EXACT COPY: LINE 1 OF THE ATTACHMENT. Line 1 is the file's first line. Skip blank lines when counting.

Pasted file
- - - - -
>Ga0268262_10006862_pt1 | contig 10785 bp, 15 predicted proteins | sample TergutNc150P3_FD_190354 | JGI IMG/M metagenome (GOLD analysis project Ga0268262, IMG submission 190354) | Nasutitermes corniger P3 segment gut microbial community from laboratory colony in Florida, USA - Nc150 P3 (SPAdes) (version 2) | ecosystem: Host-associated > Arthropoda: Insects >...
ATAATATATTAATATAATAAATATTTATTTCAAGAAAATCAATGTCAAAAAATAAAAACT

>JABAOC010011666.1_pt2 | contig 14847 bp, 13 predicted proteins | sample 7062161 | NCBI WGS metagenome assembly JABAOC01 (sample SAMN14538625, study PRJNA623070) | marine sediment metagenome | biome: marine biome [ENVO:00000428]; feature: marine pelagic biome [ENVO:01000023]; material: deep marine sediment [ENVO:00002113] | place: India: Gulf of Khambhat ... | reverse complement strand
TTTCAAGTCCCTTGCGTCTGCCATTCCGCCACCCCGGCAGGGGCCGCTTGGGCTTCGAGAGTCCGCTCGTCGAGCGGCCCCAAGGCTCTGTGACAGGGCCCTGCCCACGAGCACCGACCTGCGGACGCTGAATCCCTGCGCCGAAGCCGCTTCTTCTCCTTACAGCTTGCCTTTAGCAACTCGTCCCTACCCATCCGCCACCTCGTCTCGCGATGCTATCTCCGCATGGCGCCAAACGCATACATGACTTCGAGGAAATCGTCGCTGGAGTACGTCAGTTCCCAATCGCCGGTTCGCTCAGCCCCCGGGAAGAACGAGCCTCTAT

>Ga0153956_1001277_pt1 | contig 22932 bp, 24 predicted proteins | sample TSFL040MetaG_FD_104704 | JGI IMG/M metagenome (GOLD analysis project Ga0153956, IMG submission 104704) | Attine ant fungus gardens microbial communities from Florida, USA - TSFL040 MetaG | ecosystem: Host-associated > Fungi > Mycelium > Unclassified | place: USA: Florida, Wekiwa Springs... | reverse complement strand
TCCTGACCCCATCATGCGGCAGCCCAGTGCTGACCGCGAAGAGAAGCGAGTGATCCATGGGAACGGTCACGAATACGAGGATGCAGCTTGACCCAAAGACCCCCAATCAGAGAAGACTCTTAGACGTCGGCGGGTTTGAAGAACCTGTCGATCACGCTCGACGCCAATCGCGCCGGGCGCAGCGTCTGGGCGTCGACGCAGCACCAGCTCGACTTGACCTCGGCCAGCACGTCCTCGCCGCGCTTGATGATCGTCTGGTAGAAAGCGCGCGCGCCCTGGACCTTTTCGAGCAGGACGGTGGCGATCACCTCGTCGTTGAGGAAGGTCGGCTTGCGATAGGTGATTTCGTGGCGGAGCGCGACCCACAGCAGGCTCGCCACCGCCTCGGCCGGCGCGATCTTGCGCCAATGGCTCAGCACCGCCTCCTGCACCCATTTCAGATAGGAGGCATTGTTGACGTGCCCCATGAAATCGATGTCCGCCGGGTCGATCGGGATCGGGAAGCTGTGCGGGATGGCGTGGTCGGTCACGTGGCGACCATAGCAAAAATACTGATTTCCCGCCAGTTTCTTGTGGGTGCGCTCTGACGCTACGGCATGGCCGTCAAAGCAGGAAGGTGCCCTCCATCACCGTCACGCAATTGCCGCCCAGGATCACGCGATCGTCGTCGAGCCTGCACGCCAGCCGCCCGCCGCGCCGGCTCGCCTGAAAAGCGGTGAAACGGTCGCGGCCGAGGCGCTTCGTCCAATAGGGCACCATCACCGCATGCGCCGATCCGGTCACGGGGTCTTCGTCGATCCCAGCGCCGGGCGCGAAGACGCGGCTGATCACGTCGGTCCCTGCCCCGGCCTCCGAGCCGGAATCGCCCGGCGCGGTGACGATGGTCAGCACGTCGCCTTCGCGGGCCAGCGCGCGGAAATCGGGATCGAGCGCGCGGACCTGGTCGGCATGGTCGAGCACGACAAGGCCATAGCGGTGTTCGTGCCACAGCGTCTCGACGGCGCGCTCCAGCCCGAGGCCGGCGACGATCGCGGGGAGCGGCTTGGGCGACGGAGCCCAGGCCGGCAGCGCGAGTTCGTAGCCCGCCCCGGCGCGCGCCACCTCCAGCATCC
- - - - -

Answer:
>Ga0268262_10006862_pt1 | contig 10785 bp, 15 predicted proteins | sample TergutNc150P3_FD_190354 | JGI IMG/M metagenome (GOLD analysis project Ga0268262, IMG submission 190354) | Nasutitermes corniger P3 segment gut microbial community from laboratory colony in Florida, USA - Nc150 P3 (SPAdes) (version 2) | ecosystem: Host-associated > Arthropoda: Insects >...